Children 6-10, Children Ages 0 - 5, Storytime

Getting The Most Out Of Storytime – Tips For Reading Together With Your Child

By Richard, Naas Library

The benefits of reading to your child are widely known, but sometimes storytelling can be a challenge. You might feel overwhelmed by the array of books to choose from, or perhaps you find it hard to keep your child’s attention. Here’s some pointers for you to follow at home. 

  1. Choosing a Book – 

When reading to toddlers and pre-schoolers it can be a good idea to choose books that are somewhat repetitive. Books that echo certain words or phrases throughout can be especially catchy. Simple texts with straightforward sentences, rhymes, strong colours, and vibrant illustrations are also recommended here. These features help to keep your child’s attention while also introducing them to particular words, ideas, and themes. 

Make sure to include your child in the selection process too, as we all have tastes and preferences for books, and we want children to feel that reading is fun. Be prepared to re-read the same story endless times and take solace in this being an indication that your child is enjoying your storytelling. If you really cannot face your 114th rendition of The Gruffalo, then try introducing another title by the same author, a book with similar themes, or perhaps your child’s favourite book is part of a series that you can explore together. 

For babies, chunky board books and cloth books are easy for them to handle and much more durable than your regular storybook. If reading to a newborn, you can always browse your own bookshelf and opt for something more to your taste: that can be anything from Yoga for Dummies to a passage from Dostoevsky’s Crime and Punishment. For newborns, content does not matter. What does matter is the sound and rhythm of your voice and the combinations of the words you are reading. Research has shown that exposure to a wide range of vocabulary in infancy begets a positive influence on subsequent language development and literacy (Diproperzio, 2020). That said, be warned that Dostoevsky’s Crime and Punishment is likely to end up in the same place as every other object in your baby’s vicinity (their mouth).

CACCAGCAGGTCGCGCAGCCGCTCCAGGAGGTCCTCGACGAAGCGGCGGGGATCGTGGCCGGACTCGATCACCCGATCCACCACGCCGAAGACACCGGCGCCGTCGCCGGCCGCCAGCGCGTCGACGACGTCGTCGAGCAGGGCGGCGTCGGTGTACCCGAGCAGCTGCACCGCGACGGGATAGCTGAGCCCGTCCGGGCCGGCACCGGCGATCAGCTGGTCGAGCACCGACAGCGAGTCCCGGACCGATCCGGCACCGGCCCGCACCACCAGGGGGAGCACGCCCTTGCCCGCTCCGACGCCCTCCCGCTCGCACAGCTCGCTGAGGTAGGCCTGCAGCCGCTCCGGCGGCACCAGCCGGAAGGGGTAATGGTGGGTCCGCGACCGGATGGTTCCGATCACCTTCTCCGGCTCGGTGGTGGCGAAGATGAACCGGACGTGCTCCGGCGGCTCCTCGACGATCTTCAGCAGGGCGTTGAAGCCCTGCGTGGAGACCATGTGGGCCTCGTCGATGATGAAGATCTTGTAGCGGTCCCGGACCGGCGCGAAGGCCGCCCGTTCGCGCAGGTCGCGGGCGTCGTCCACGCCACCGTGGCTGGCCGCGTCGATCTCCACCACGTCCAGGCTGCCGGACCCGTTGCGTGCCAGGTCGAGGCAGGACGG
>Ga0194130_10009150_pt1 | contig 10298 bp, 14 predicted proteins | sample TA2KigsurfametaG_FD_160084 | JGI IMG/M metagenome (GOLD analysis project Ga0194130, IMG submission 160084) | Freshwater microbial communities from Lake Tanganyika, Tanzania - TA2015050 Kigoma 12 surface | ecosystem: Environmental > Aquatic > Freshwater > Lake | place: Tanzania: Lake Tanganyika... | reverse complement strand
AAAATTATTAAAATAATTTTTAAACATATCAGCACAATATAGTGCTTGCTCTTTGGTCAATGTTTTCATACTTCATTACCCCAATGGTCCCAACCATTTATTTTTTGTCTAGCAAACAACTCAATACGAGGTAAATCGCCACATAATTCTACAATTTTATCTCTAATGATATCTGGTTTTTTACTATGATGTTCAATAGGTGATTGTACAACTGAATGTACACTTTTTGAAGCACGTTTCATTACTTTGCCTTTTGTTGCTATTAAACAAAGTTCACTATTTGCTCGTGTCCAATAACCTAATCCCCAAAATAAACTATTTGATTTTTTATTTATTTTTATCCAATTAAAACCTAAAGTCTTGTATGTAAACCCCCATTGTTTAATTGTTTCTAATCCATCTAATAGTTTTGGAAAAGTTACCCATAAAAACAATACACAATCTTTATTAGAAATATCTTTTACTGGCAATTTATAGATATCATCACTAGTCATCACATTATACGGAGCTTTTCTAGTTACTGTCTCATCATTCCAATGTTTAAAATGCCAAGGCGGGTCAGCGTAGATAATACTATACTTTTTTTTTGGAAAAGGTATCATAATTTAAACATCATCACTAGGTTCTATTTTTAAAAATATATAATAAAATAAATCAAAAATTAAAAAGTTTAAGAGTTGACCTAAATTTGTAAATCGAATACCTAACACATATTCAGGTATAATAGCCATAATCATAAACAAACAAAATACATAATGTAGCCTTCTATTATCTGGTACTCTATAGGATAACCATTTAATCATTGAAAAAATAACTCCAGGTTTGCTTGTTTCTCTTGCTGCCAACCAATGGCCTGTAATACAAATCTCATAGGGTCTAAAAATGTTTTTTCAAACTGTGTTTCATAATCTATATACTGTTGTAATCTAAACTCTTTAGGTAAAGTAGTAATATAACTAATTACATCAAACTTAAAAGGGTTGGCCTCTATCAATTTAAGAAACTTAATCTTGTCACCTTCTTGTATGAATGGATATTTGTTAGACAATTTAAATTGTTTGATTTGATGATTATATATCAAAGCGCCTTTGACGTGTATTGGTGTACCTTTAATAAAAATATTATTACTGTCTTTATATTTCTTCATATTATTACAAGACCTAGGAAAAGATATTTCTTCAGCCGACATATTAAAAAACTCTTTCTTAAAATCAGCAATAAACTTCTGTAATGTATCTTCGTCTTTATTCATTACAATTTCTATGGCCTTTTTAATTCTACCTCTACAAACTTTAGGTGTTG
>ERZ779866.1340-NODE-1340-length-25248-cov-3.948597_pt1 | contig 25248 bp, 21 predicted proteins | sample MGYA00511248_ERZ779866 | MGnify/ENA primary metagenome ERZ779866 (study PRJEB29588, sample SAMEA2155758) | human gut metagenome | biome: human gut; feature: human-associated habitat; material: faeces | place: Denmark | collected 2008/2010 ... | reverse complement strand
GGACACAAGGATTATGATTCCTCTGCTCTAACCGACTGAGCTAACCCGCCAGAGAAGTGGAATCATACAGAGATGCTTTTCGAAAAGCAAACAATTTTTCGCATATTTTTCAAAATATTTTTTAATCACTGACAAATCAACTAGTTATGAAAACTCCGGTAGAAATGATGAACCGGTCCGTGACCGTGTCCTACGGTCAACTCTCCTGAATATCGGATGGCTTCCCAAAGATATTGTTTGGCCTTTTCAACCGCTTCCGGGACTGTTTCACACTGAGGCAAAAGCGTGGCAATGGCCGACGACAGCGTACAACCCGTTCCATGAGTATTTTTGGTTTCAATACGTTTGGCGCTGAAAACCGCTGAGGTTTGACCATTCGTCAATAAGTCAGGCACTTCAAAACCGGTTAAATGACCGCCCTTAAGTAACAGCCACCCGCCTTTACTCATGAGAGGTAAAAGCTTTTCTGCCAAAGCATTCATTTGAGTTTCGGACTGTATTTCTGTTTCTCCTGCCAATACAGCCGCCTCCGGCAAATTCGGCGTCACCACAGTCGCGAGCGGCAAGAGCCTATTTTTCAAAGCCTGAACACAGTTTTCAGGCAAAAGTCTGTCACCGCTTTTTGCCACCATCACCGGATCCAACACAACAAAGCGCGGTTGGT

Whatever you choose, reading to your child is about fostering a love of literature and introducing them to a pastime that can last a lifetime. While the bedtime story is a staple in many households, it is also a good idea to introduce stories during the day. Daytime stories are a valuable source of entertainment, especially in our current situation. Try enhancing the daytime story experience with puppets too! 

  1. Setting the Atmosphere –

Before you start to read the story, it helps to set the atmosphere for what is to come. This will help to settle your child and catch their attention. The cover of the book offers plenty of scope for building some suspense and intrigue. 

  • Explore the possibilities offered by the cover: show your child the cover and ask them what they think the story might be about.